The State of Entrepreneurship in Asia-Pacific Economies
Entrepreneurs play a key role in Asia Pacific (APAC), with entrepreneurship being the engine room of national economies. A new report from Frost & Sullivan in collaboration with Oracle explores what drives entrepreneurs in the region and how they define success.
Researchers interviewed more than 500 entrepreneurs in Australia, New Zealand, China, Hong Kong, India, Japan, the Philippines and Singapore – to get a behind-the-scenes look at one of the most dynamic entrepreneurial regions in the world. world.
The first on the agenda is motivation: what drives people to create and start a business? More often than not, this is a response to a market gap, driven by a personal passion for business – referred to by researchers as “entrepreneurship of opportunity”. Over 40% of respondents are looking for an opportunity with their business – a segment dominated by China and Hong Kong.
Others start their businesses out of the need to earn money – a prevalent driving force in the Philippines and New Zealand. The need to master one’s professional background and family obligations to take over the business also play a role in some cases – most often in Australia and Japan.
Regardless of motivation, the goal of most entrepreneurs is monetary. Cashing in enough wealth for yourself and your family – either by selling or listing – is a common intention, and profitability is the primary measure of success for nearly 60% of businesses. This is closely followed by customer satisfaction, which sets the stage for retention and future growth.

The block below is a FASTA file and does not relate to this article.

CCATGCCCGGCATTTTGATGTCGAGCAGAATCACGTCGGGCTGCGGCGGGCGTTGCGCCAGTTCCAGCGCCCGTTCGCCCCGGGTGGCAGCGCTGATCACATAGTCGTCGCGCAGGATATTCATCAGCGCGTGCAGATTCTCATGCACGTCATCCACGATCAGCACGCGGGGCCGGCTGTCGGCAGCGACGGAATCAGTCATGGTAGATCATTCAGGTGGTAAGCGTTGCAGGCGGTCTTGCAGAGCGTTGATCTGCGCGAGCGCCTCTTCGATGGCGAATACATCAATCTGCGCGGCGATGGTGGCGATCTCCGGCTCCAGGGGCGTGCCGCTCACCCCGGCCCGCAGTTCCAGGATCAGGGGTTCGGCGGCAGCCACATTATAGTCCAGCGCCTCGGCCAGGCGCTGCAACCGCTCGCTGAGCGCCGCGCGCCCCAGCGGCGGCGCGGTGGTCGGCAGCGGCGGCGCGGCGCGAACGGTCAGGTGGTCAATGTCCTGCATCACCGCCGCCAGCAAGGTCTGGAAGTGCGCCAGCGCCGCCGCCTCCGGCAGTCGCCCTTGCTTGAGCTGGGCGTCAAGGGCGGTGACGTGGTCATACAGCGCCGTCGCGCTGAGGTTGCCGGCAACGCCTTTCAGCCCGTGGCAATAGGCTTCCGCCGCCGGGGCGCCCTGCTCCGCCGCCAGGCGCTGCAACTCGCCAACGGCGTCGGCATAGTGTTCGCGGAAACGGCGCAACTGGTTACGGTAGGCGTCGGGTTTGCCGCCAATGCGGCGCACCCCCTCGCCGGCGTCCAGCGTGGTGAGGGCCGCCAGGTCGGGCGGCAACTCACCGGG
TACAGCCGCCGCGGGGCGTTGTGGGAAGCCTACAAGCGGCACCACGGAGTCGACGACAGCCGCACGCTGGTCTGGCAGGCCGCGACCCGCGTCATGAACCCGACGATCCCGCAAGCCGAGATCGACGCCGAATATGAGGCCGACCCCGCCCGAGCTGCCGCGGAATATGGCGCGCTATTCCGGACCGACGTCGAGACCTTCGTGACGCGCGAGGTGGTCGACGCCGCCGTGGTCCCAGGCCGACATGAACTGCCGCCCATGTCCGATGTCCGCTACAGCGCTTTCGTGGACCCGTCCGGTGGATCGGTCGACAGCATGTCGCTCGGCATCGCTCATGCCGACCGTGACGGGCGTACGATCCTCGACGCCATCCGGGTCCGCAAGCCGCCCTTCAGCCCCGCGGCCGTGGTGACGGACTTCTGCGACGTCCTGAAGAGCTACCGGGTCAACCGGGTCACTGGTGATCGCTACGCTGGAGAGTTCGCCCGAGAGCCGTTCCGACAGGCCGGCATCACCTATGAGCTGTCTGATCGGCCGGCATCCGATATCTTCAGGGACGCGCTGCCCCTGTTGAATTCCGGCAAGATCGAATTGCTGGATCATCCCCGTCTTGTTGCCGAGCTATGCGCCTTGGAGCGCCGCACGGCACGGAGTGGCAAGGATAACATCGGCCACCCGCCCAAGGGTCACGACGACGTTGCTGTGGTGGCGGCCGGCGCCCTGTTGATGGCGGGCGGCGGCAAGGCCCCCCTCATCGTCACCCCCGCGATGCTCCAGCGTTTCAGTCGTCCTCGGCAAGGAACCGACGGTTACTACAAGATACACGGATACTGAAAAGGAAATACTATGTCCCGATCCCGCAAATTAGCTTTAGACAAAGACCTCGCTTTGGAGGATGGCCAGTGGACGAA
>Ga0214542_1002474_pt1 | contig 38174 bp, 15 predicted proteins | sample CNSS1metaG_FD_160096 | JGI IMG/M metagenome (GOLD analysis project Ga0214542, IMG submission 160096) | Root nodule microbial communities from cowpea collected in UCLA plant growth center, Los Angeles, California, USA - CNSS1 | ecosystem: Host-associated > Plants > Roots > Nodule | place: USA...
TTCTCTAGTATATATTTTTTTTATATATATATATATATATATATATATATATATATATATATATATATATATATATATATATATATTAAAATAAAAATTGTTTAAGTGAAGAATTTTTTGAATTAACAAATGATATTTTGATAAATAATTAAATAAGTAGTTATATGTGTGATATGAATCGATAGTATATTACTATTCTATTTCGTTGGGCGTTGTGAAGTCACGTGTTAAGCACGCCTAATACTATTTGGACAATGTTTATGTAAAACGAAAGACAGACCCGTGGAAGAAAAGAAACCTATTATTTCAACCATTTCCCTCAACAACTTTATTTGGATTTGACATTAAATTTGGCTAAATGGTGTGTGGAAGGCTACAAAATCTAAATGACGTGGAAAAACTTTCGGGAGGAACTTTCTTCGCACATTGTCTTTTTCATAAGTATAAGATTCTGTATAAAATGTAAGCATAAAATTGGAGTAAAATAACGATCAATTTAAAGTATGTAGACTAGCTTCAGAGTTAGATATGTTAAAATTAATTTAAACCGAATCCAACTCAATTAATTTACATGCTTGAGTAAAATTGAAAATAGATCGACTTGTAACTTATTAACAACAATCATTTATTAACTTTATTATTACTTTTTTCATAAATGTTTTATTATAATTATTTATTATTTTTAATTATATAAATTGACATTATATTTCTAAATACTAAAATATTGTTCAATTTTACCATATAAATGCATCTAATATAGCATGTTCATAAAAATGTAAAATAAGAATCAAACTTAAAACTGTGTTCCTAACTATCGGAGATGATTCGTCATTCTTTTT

Income and personal compensation are also the main indicators of a company’s success, while others are satisfied with high valuation, good social impact and a healthy workforce. All things considered, indicators of growth and profitability are considered more than the goal and values - at least among entrepreneurs.
With large pools of investment flowing into the APAC region, it’s no surprise that the overwhelming majority – less than 80% – believe their businesses are successful. The anomaly here is Hong Kong, where less than 30% of entrepreneurs claim to be successful – with over 40% reporting uncertainty about the status of their business.
Japan also produced a relatively modest response set, with less than half of companies claiming to be successful. All of the other APAC markets studied had a success rate of 70% or more – New Zealand and China hovering around 90%, while India and Australia follow closely behind at around 85%.
“The results of this study show that we can be confident about the state of entrepreneurship in the Asia-Pacific region,” noted Frost & Sullivan director Mark Dougan, who underscored the promise that such scenario brings in a broader economic context.
“Entrepreneurs play a key role in national economies, with individuals’ willingness to start businesses and their success in growing those businesses being key aspects of national economic success.” Not to ignore the elephant in the room, Dougan also highlighted the positive response to the global pandemic.
“Entrepreneurship is a lifelong learning journey, and after the uncertainties of the past year, the most important lesson learned is to have a flexible business model. Most entrepreneurs feel that they have reacted well and feel confident in their own success, as well as in the growth and future success of their businesses.
One example is technology – which is quickly becoming the foundation of most operations. More than 65% of companies now use software to be successful, including Software as a Service (SaaS) – “an increasingly common way to access key business applications,” according to Dougan.